The number of international visitors to Ireland during the first quarter of 2023 was 16 per cent below January-March 2019. As Irish tourism providers struggle to match Ireland’s pre-COVID tourism levels, many companies within the tourism sector fear ongoing price hikes will put Ireland’s long-term reputation at risk.

This affects activity and tour providers across the country who rely heavily on hotels, B&Bs, hostels and Airbnb to house visitors during their stays.

Nowhere to go

Europe’s migration crisis or the strain it places on the lack of available accommodation is now having an effect on refugees and locals alike.

According to the Irish Refugee Council, rapid increases in asylum seekers, specifically Ukrainian refugees, have highlighted the shortcomings of Ireland’s housing policy. So far, some 73,000 Ukrainian refugees have fled to Ireland since the beginning of Russia’s full-scale invasion, and they all need a place to live.

The Irish Red Cross reported that the lack of readily available emergency accommodation solutions in Ireland for Ukrainian refugees had reached a crisis point in July 2022 despite the public’s best efforts. In March 2022, Irish Red Cross Secretary General Liam O’Dwyer confirmed that approximately 23,000 locations had been offered up by the public to be vetted to house Ukrainians.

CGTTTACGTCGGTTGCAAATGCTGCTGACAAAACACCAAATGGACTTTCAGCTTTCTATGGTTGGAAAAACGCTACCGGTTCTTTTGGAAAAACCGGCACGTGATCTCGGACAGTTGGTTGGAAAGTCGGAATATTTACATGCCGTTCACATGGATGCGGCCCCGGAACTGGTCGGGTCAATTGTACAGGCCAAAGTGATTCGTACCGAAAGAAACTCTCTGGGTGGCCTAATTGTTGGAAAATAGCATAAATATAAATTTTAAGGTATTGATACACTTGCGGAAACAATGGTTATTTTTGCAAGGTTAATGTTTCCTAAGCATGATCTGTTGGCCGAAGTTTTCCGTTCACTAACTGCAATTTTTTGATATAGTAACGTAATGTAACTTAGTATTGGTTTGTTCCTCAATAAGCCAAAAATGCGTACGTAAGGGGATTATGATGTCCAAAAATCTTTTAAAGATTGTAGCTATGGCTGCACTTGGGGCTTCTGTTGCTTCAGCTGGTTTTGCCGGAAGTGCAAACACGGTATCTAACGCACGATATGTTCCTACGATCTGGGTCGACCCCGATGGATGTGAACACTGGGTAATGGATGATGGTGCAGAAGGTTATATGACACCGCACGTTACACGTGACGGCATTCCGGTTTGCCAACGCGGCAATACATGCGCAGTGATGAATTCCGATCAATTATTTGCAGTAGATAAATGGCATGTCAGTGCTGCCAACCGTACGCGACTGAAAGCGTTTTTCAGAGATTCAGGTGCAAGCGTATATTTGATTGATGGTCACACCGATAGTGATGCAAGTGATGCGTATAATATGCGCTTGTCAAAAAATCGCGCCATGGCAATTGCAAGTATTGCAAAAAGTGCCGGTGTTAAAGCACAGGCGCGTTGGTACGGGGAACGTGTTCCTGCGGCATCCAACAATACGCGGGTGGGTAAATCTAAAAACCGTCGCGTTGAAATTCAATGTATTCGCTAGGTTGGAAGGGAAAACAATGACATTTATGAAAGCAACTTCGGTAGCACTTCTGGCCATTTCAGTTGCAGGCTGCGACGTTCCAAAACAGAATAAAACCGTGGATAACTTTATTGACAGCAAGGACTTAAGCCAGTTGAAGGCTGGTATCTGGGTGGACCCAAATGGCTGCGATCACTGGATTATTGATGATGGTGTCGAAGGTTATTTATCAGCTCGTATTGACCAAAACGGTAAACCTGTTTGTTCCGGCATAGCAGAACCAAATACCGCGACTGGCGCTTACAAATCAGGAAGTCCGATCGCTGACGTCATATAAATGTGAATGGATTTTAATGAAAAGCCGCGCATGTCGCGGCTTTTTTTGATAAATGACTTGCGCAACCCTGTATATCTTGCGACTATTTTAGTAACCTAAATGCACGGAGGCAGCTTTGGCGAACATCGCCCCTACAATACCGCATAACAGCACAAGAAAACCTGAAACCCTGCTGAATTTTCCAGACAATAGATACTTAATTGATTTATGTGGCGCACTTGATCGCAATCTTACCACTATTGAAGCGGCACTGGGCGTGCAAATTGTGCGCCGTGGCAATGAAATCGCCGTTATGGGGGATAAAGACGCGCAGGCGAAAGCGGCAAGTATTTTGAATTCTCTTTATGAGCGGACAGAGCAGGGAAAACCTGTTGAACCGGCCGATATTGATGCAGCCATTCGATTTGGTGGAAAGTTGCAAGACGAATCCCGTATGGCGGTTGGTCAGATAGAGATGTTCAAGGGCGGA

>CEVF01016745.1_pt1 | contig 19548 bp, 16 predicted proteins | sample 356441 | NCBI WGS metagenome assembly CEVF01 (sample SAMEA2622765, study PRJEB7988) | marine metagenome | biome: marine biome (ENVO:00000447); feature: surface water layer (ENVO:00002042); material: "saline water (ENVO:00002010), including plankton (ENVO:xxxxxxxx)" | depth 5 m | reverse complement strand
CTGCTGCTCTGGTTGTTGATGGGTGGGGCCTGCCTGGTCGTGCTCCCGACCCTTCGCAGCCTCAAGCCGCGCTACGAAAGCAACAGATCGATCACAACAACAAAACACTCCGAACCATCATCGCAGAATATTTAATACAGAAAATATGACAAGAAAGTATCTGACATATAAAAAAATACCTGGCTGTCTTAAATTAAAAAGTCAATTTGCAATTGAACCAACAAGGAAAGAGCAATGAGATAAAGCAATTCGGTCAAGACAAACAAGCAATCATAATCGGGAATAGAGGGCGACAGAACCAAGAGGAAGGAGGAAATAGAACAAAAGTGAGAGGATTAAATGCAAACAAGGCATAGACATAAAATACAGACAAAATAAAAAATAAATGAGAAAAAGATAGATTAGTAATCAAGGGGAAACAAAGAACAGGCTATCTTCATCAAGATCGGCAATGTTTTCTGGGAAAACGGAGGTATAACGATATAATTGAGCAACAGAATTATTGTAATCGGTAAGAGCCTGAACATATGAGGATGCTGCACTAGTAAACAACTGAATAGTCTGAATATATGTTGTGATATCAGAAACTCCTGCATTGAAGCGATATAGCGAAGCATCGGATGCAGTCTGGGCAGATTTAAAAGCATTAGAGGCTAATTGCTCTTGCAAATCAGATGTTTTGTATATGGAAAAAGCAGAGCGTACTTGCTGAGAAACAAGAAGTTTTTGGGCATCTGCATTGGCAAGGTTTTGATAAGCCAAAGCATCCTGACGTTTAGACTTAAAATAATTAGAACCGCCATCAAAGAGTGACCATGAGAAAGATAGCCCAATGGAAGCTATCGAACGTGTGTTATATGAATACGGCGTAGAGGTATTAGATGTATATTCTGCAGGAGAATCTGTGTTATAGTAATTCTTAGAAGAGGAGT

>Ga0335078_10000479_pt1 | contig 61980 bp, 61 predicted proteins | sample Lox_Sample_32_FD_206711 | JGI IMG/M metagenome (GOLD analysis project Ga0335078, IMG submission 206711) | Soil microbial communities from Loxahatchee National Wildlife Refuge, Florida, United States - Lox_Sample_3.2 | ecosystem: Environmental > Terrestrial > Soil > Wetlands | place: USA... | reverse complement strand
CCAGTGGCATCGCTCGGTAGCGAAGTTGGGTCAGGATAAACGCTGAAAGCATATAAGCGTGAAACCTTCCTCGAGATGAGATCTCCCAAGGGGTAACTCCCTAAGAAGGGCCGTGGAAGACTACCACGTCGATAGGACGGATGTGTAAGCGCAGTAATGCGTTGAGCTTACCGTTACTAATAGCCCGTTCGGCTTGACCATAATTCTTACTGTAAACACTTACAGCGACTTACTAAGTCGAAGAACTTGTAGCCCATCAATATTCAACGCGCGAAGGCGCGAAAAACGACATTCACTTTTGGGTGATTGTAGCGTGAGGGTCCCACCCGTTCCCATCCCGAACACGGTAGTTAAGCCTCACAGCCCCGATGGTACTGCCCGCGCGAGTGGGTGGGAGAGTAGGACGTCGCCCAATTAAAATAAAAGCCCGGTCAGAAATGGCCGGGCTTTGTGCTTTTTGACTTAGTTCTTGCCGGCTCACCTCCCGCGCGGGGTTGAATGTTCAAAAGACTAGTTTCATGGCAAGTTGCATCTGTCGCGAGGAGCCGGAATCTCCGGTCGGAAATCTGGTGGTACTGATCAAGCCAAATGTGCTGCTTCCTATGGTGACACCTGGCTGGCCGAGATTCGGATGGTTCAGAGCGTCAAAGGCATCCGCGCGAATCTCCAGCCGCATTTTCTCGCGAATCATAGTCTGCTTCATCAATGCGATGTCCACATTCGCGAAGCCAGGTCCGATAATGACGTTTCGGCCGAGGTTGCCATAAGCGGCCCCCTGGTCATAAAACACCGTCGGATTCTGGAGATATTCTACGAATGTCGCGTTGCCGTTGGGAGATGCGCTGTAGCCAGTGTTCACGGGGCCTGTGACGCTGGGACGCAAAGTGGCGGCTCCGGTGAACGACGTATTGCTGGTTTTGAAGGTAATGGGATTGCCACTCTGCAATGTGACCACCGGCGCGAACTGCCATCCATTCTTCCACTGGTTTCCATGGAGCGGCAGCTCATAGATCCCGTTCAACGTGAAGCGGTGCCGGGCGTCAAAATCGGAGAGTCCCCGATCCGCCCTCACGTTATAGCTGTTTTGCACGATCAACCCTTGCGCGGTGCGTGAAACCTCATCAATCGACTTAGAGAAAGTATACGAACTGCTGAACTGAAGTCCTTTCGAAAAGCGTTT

While Irish residents were hailed for their generosity, this figure wasn’t enough. As a consequence, some Ukrainian refugees arriving in Ireland had little choice but to sleep on the floor of Dublin Airport, in hotel lobbies and temporary campsites.

The Irish government has promised to find solutions to the housing shortage and support local communities, newcomers and asylum seekers alike but the ITIC says that tourism and the revenue it generates also need to be factored into the equation.

The decade of lost development

According to Mark Rose, the Managing Director of Rose Properties, Ireland’s economic growth and recovery post the 2008 crash was largely thanks to foreign direct investment: “We have recovered well, there is lots of money and lots of jobs in Ireland but there no housing to support everyone that we are attracting in. So, even if we wanted to attract in builders to help relieve the crisis, as many countries do, there would be nowhere for them to live,” he said.

“We had little to no building in this country for nine or ten years because there was no money to build, architects, bricklayers, electricians, builders, they all moved overseas to Australia etc in search of work, and these professionals never returned”.

While Ireland is still one of the least densely-populated countries in Europe, the laws governing planning permission create a lot of red tape for potential builders, as Roy Dennehy, the Head of Dennehy Auctioneers explained: “We’re living in the lag period because in 2006 we had a population of maybe four and a half million, but we were building 90,000 units. 

“That’s between apartments and houses per annum. The population is higher now and we are only building a fraction of what we were” he added.

The CSO found that some 30,000 residential units were built in Ireland last year, a third of the dwellings built across the Irish State in 2006.

Stay tuned for the final article in this three-part series in the coming week.